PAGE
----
BOCA RATON, Fla., Feb. 7, 2018 /PRNewswire-USNewswire/ -- A majority of Floridians support permanent legal status for children who were brought illegally to the United States, often described as Dreamers, but Florida voters are split on whether a wall should be built on the U.S. border with Mexico, according to a statewide survey by the Florida Atlantic University Business and Economics Polling Initiative (FAU BEPI).
While 58 percent of Florida voters support the Deferred Action for Childhood Arrivals (DACA) program, only 26 percent oppose. Voters by a margin of 47 to 32 percent also support extending the Temporary Protected Status for Haitians, Salvadorans, Nicaraguans and Hondurans who were granted temporary rights to live and work in the U.S. after a series of calamities occurred in their countries.
On the issue of building a border wall between the U.S. and Mexico, 43 percent support the wall, while 45 percent oppose. Voters are also split on compromising on building a wall in exchange for permanent legal status for Dreamers, with 37 percent supporting and 39 percent opposing.
On the political front, Florida Gov. Rick Scott's prospects for being elected to the U.S. Senate continue to improve. Although Scott has not officially declared his candidacy for the seat currently held by Sen. Bill Nelson, the latest poll shows Scott with a 10-point lead over the incumbent, a 12-point swing from an August 2017 poll that showed him trailing Nelson 42 to 40 percent.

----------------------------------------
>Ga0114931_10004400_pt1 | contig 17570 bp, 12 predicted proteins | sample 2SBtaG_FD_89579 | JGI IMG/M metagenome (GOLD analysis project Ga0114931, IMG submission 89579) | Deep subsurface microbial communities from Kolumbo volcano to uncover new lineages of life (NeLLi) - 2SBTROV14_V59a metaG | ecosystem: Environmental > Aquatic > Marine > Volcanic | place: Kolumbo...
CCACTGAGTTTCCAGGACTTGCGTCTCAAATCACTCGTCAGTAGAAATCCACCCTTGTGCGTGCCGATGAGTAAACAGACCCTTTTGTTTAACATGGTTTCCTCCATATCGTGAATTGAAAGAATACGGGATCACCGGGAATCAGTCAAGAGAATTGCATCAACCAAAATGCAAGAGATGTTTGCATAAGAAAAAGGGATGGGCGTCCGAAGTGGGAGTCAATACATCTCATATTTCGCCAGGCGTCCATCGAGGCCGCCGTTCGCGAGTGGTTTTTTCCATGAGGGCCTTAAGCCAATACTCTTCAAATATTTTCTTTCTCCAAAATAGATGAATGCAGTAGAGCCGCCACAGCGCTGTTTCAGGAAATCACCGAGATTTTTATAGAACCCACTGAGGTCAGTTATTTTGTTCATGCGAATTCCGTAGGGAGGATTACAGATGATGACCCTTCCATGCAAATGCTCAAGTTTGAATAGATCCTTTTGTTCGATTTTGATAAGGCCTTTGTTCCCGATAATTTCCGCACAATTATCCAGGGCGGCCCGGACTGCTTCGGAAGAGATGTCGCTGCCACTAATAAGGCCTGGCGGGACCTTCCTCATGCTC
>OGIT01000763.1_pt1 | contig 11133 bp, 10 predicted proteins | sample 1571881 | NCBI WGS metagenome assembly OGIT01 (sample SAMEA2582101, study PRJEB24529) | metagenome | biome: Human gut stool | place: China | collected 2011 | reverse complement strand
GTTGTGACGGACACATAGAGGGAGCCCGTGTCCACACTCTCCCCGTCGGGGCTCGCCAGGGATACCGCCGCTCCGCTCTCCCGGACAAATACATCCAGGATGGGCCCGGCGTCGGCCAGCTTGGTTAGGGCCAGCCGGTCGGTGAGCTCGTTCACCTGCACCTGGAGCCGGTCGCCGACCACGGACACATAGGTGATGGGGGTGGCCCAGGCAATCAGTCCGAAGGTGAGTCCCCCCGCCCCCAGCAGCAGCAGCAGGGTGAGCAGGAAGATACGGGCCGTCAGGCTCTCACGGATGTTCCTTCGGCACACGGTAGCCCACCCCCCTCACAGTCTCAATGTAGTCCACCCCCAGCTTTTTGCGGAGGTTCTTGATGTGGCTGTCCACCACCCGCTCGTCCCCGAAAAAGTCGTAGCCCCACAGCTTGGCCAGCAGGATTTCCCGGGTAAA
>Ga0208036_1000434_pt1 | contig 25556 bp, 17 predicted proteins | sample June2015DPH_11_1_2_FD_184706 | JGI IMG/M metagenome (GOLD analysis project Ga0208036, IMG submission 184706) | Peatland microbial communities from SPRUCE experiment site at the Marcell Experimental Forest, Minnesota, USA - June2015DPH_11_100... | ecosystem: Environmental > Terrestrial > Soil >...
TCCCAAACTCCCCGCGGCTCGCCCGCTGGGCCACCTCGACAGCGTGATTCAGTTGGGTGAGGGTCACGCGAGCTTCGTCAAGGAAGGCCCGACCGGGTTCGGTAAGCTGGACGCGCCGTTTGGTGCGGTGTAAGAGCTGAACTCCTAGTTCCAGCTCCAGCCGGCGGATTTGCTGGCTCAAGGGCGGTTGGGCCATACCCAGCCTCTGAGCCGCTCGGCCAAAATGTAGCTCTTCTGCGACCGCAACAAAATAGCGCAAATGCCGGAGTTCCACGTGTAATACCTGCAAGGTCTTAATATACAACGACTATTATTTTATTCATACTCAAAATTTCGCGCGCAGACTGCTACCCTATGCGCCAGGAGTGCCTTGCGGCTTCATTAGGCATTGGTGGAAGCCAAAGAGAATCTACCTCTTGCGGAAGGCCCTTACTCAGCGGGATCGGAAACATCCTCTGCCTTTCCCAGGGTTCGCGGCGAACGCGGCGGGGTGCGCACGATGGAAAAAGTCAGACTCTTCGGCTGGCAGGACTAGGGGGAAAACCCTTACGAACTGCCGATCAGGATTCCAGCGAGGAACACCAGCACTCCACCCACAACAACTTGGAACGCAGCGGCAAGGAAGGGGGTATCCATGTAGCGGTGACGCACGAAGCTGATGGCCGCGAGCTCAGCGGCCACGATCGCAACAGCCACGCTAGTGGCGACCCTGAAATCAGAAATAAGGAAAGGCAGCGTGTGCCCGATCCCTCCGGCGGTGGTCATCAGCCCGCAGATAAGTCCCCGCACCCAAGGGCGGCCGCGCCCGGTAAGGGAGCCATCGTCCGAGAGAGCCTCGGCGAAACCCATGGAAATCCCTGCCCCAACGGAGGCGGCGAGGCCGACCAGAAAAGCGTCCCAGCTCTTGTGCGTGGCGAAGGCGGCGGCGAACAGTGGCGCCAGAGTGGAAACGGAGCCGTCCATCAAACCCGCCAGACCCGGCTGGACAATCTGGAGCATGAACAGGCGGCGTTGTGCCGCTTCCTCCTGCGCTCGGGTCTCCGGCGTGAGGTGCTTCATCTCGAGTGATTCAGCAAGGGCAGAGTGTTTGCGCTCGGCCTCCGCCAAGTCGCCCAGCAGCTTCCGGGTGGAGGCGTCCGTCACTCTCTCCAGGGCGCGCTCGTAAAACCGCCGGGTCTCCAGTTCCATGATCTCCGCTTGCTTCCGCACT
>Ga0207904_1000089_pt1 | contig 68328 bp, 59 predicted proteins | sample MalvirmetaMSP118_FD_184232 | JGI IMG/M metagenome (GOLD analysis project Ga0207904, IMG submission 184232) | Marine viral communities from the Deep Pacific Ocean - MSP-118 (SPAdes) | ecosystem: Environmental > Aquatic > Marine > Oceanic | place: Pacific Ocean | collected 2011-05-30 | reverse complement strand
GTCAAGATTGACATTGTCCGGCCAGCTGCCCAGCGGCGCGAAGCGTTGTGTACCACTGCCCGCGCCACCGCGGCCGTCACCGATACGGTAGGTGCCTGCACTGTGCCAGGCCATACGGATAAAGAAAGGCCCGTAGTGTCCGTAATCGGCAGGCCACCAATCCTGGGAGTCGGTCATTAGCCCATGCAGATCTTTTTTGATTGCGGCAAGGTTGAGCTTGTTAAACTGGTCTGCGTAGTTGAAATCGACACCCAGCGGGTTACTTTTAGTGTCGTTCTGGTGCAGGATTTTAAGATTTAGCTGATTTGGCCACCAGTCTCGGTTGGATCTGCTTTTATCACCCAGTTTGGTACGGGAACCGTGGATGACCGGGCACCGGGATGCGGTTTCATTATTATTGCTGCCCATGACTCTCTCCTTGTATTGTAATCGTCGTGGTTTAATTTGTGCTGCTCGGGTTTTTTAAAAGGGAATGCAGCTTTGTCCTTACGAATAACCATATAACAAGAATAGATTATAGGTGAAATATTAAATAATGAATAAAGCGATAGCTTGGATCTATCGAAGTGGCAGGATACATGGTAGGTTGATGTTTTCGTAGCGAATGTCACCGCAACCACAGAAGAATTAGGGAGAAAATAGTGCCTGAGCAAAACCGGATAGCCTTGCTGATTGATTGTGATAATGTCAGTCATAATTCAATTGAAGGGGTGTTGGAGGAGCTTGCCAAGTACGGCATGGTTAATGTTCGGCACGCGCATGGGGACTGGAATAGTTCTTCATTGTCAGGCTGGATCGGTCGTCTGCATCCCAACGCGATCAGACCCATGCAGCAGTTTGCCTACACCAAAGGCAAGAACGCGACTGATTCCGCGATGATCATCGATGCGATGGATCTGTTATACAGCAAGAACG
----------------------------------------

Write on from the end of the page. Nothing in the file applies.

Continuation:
No clear favorite has emerged in the Florida governor's race. Trial attorney John Morgan leads with just 13 percent of the vote, followed by Florida's Commissioner of Agriculture Adam Putnam at 10 percent, and former U.S. congresswoman Gwen Graham at 9 percent.
U.S. President Donald Trump's approval rating among Florida voters remained at 41 percent, the same level as the November 2017 poll, while his disapproval rating dipped slightly at 44 percent.
The survey, which polled 750 Florida registered voters Feb. 1-4, was conducted using an online sample supplied by Survey Sampling International using online questionnaires and via an automated telephone platform (IVR) using registered voter lists supplied by Aristotle, Inc. The survey has a margin of error of +/- 3.7 percentage points.
SOURCE Florida Atlantic University Business and Economics Polling Initiative